And finally, I decided to reread Shopgirl by Steve Martin (yes, that Steve Martin). It’s been almost 15 years since I first read the book, but I am still surprised at the skill with which Martin manages to distill emotional meaning into the smallest details. The story is charming, but it also addresses complex questions in terms of the growth of its characters. I love the fact that each of the characters comes to (sometimes unpleasant) realizations about the way they treat themselves and other people. It was an absolute joy to return to this novella. Of course, before it’s time for the next reread, I will definitely be watching the film again.

So, we are now 10 days in to the Novellas in November challenge (#NovNov on Twitter) and I’ve been having a smashing time. I’ve surprised myself by finishing 5 novellas already, three new reads and two rereads: Portuguese Irregular Verbs by Alexander McCall Smith, Light Boxes by Shane Jones, Ticknor by Sheila Heti, All My Friends are Superheroes by Andrew Kaufman, and Train Dreams by Denis Johnson.

I started Ticknor first, but was reading it before bed when I was able to focus more on the narrative and the language, so I actually finished Portuguese Irregular Verbs first because it was a commute read (and had the advantage of being absurd and amusing, which was a good kick-off to the entire endeavour), and finished Light Boxes second (which read very quickly, in part due to the fragmented nature of the narrative). I enjoyed the internal dialogue that Ticknor has with himself (the voice that constructs a narrative in his head and the voice that reveals the inaccuracies in that constructed narrative even as it is being shaped). Portuguese Irregular Verbs was a funny take on the pomposity of academia, and I may continue reading the other novellas in this trilogy (whether I will tackle them this month is unknown). Light Boxes is surreal and strange and basically a vision of my future because up here in the frozen north the idea of an endless February hits a little too close to home. I found the imagery in Light Boxes to be remarkable, almost cinematic at times, and now I can’t wait to read his new book, Crystal Eaters. All My Friends Are Superheroes was a single sitting read one evening, and it was an absolute joy to revisit (having originally read it in 2003) because it is funny and quirky and moving all at once (and of course, it left me pondering what my own superpower might be…). Train Dreams blew me away again (having originally read it in 2012), and I remain stunned that the Pulitzer Prize jury in 2012 did not award the prize to Johnson. This novella is an incredibly tight narrative of one man’s experiences in the northwest U.S. from the late 19th C. to mid-20th C. It is a profoundly moving story that encompasses a wide range of issues from masculinity and racism in America to settlement and the notion of progress.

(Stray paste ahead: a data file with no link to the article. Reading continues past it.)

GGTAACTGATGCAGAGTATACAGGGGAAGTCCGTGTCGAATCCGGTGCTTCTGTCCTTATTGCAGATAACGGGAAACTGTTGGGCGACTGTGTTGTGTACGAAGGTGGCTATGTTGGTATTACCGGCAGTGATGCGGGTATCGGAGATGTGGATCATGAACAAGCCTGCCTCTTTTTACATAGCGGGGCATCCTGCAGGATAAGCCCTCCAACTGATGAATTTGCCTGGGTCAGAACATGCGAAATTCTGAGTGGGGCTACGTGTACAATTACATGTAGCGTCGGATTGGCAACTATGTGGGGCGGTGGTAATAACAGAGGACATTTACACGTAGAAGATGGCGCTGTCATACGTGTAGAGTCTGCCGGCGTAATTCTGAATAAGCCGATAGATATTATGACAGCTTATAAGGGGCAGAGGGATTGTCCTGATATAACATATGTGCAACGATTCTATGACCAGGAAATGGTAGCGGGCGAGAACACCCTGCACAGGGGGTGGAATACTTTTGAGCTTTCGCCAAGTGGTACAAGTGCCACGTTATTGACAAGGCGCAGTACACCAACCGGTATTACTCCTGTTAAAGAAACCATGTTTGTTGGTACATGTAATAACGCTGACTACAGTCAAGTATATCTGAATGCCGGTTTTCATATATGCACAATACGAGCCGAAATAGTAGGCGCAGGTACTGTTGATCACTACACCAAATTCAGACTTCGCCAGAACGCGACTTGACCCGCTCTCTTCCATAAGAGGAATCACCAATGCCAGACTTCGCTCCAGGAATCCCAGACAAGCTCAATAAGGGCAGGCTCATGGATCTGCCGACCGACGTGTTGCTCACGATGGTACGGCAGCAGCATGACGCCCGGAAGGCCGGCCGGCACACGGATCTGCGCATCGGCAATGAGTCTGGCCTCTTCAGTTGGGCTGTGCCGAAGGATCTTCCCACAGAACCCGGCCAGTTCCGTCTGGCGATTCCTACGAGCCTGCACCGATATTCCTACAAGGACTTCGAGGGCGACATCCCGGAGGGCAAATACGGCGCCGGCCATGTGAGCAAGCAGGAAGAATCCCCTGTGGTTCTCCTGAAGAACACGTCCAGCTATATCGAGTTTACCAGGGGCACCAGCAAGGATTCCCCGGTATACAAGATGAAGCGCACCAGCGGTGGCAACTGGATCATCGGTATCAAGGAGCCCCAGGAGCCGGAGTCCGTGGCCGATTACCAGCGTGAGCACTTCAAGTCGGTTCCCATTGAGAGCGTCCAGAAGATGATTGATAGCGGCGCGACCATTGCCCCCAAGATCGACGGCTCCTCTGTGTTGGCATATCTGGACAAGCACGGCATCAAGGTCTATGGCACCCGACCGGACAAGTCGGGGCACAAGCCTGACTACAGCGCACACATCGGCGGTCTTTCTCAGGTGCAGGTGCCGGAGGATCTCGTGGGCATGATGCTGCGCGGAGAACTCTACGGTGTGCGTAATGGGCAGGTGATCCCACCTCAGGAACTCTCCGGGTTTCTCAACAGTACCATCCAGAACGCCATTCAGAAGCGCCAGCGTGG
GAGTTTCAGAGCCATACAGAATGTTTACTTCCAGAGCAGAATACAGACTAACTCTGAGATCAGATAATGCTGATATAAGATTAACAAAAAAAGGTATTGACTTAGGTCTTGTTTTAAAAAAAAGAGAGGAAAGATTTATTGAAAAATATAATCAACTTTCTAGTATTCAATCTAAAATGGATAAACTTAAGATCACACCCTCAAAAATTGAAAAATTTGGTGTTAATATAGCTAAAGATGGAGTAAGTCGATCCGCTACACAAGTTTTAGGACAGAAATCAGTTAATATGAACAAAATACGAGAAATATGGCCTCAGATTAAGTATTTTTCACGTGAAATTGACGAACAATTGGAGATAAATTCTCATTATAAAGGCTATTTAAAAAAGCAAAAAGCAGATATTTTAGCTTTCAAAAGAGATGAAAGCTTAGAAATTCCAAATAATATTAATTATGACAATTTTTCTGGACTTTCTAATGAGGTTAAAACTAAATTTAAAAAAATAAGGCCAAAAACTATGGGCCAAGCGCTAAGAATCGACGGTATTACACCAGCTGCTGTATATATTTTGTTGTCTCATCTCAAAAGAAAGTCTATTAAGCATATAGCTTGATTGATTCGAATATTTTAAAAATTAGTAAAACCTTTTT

I’ve really appreciated the sense of accomplishment that comes from being able to finish a book in a couple of short sittings without worrying about getting too far behind on my day-to-day work. From the mid-point of the semester, guilt usually prevents me from picking up anything lengthy, and then I languish without narrative meat to feed on. However, these novellas have satisfied my appetite for stories with humour and emotional heft, without the unrealistic commitment of hours at this busy time. I think everyone should pick up more novellas to have on hand for just such circumstances.

Some of the novellas I have to choose from for the month of November.

Some of the novellas I have to choose from for the month of November.

I am embarking upon a month of reading novellas, inspired by Another Book Blog (http://anotherbookblog.com/2013/10/16/novellas-in-november/) which I heard about from http://reading-in-bed.com/, and I am really looking forward to it. Obviously, since I have a rather reading heavy day job (and a reading heavy second job, come to think of it), I won’t be able to read the 30-odd books in the photo. I am totally okay with that. My intention was to gather most of the novellas from my shelves so that I would have the broadest selection possible, enabling me to read for my mood. Some of the books in the piles are potential re-reads because I enjoyed them so much the first time around, but most of them are as yet unread. Anything under 200 pages is fair game for my reading pile. I will, of course, continue reading other books for the month of November, but my goal is to read eight to ten novellas in four weeks. If you have any recommendations, please leave a comment.